October 13, 2009

Ten percent of Nebraska's corn is in the bin

Ten percent of Nebraska's corn crop was in the bin as of Oct. 11, the U.S. Department of Agriculture said in its weekly crop progress report today.

That's up four points from last week but is three points behind last year and well behind the five-year average of 24 percent harvested by this point.

USDA also said 76 percent of the state's corn crop was mature as of Oct. 11. That's compared to 63 percent last week, 77 percent last year and 89 percent over the five-year average.

Considering the cold weather (and snow) over parts of the state this weekend, it's safe to say the crop is done developing. Some farmers were glad for the hard freeze because they hope it will help the crop dry down more quickly. Snow and rain, though, aren't part of that ideal scenario!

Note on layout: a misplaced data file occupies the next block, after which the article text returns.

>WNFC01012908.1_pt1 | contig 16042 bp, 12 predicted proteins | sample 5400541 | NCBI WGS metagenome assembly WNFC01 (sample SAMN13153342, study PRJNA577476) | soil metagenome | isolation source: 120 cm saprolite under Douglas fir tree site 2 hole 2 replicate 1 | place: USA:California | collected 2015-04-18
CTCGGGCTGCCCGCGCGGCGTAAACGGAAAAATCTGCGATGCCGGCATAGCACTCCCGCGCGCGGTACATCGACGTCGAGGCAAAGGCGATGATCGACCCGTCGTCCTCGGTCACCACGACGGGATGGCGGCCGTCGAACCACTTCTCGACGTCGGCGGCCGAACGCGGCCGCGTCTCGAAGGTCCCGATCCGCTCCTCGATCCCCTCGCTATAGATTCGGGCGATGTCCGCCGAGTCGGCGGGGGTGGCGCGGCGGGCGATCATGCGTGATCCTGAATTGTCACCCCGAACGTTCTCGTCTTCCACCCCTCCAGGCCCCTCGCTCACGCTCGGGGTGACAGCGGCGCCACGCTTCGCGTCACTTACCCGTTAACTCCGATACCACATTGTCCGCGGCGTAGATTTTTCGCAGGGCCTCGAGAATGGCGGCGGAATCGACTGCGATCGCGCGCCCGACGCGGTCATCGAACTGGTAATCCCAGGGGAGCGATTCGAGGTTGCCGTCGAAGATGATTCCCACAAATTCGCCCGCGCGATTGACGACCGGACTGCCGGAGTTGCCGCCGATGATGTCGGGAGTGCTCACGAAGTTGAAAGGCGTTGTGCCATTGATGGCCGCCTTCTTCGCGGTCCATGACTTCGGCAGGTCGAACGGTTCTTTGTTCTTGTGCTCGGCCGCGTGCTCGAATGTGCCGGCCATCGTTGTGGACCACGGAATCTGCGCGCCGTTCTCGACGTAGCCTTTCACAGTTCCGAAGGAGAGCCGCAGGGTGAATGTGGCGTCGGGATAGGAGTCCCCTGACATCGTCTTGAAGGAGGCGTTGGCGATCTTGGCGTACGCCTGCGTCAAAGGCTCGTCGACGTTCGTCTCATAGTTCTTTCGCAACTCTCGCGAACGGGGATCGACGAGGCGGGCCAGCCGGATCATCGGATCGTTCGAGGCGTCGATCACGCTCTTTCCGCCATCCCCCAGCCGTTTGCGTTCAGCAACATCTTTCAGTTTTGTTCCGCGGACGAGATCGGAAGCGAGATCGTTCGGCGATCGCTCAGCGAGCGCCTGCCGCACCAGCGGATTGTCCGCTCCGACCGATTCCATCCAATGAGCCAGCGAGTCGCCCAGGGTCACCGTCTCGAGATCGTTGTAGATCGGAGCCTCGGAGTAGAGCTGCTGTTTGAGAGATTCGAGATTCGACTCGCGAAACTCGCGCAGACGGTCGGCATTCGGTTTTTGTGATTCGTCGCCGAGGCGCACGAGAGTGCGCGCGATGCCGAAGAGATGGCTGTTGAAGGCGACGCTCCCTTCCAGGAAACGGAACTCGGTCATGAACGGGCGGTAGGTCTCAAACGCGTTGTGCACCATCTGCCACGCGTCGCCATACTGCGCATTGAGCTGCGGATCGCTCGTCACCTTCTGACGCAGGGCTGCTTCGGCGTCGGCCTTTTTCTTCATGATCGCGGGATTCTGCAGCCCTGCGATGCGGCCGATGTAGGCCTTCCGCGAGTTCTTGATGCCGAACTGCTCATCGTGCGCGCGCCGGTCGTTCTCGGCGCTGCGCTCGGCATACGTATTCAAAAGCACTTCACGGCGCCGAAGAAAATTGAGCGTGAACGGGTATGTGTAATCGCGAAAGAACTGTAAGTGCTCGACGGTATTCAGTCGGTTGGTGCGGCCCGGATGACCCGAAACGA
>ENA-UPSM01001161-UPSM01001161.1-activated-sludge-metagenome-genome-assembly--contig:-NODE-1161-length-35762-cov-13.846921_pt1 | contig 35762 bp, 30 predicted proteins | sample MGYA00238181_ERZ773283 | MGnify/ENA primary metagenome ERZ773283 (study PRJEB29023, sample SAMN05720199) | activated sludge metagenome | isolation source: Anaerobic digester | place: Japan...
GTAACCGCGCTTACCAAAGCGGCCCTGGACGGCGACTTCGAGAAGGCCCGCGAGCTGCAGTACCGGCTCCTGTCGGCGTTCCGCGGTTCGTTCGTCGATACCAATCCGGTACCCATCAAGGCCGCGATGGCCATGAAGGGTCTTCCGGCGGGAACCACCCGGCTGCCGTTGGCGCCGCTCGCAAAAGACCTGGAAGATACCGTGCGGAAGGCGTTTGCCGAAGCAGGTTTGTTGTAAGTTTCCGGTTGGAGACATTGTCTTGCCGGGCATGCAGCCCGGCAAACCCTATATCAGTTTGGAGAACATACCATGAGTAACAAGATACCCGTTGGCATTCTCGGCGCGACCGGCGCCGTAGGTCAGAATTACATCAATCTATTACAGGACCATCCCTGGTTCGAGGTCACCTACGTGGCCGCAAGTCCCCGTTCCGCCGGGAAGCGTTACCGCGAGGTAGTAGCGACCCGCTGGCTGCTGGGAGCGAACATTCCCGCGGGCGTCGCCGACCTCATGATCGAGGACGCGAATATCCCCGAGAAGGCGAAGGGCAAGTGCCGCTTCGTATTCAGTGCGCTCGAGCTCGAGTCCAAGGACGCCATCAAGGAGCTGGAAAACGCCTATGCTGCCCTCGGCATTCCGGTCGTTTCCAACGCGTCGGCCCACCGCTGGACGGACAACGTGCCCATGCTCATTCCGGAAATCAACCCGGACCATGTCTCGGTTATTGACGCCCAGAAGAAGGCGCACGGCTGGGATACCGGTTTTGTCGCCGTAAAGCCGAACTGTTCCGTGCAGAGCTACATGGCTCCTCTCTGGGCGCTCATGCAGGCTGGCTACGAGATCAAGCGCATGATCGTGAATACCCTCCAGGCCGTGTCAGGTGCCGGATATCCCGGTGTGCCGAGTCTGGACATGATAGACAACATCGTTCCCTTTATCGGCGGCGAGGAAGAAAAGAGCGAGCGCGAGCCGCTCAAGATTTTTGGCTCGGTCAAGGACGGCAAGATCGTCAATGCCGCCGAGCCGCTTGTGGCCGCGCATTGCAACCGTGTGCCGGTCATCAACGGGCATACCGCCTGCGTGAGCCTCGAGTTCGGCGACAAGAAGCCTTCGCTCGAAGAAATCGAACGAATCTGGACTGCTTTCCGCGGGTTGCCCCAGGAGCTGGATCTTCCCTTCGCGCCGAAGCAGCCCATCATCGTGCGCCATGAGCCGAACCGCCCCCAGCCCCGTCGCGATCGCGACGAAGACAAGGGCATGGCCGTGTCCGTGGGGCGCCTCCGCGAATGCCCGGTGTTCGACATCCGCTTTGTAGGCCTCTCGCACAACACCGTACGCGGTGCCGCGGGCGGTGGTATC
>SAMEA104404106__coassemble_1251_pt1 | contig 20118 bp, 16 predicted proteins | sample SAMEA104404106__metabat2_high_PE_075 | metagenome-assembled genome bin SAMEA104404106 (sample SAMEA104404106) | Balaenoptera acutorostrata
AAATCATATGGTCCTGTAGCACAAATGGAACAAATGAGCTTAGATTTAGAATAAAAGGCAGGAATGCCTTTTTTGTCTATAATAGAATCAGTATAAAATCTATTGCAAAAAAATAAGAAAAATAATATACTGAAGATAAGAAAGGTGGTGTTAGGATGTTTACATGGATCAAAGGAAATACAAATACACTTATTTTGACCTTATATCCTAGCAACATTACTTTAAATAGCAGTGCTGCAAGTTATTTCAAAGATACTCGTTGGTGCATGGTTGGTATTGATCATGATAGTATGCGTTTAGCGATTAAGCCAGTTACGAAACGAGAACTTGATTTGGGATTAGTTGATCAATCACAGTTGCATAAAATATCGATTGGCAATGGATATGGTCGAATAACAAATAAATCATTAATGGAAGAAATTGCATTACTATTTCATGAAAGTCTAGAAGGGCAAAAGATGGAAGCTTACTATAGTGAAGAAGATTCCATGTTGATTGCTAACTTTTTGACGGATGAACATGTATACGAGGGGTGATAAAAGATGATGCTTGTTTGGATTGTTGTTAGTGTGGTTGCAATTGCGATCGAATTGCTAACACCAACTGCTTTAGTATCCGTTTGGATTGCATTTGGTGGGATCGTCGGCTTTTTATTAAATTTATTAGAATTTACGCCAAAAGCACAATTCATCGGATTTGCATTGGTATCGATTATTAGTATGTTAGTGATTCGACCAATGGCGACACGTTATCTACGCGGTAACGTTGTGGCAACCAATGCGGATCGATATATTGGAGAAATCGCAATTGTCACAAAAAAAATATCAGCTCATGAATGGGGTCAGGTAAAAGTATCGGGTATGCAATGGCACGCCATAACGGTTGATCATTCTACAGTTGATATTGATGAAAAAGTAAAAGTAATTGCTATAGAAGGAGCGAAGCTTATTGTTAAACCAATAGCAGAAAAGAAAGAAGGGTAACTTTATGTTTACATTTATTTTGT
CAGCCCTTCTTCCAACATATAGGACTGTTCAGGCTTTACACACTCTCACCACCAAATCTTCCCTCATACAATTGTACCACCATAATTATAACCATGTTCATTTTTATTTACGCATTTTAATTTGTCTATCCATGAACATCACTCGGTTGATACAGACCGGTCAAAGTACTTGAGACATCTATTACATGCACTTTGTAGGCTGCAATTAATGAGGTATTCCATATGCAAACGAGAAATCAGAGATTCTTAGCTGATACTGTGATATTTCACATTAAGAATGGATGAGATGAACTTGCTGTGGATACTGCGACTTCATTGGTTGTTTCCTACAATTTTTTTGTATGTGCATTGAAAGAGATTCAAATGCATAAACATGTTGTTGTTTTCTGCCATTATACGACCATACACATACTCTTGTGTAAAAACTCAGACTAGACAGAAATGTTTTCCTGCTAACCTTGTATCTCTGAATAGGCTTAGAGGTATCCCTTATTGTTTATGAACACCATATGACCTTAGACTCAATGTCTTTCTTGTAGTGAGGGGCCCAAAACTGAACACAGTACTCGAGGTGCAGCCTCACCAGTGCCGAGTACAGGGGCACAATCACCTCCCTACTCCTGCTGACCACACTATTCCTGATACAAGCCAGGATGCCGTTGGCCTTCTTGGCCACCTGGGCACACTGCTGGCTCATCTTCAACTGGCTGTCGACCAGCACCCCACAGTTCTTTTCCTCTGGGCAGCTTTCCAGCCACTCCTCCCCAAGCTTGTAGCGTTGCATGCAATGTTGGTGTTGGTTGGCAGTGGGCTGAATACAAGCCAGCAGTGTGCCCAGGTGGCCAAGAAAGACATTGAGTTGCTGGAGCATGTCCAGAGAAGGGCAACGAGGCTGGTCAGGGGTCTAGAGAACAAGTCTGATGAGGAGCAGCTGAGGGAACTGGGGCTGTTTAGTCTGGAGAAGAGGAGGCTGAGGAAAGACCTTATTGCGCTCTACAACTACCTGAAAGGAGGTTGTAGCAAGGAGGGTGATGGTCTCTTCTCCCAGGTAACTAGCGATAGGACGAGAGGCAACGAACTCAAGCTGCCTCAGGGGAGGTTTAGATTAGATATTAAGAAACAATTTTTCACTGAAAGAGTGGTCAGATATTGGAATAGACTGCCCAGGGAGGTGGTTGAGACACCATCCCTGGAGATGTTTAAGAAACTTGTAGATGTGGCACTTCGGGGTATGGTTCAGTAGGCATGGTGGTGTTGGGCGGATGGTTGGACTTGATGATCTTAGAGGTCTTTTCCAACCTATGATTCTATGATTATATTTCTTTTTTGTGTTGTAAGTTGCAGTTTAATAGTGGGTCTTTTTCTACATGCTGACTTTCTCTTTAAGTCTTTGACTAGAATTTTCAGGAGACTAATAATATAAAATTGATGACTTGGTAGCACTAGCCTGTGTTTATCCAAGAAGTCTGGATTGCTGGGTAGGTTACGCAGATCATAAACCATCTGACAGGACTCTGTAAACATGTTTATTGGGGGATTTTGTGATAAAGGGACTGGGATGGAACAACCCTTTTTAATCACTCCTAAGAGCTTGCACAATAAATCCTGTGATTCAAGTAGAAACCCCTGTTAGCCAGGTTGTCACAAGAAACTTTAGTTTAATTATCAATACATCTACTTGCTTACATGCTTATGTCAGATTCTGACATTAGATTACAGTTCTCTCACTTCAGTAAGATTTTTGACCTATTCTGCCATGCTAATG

While some farmers were back in the fields yesterday, others were waiting for the corn to dry down - while a few in the western part of the state were waiting for snow to melt. It's been one of those weeks.

Nationally, 74 percent of the crop is mature, up considerably from last week's 57 percent but behind last year's 84 percent and the five-year average of 92 percent.

USDA said 13 percent of the country's corn crop is in the bin, up three points from last week. That's behind last year's 20 percent and the five-year average of 35 percent.

It will be interesting to see how the crop comes through the cold snap that spread through the Corn Belt over the weekend. Will  yields drop off? Will crop condition reports fall?

As of Oct. 11, though, USDA said 80 percent of Nebraska's crop remained in good to excellent condition. Nationally, it said 70 percent of the crop was in that category. (A year ago, the national figure was 62 percent good to excellent.)

While it would be nice to say corn harvest will be the focal point for farmers over the next week, many with soybeans to harvest have a ways to go, too. In Nebraska, only 45 percent of the crop is out, compared to 58 percent last year. Nationally, only 23 percent are in the bin, compared to 49 percent last year and the five-year average of 57 percent.

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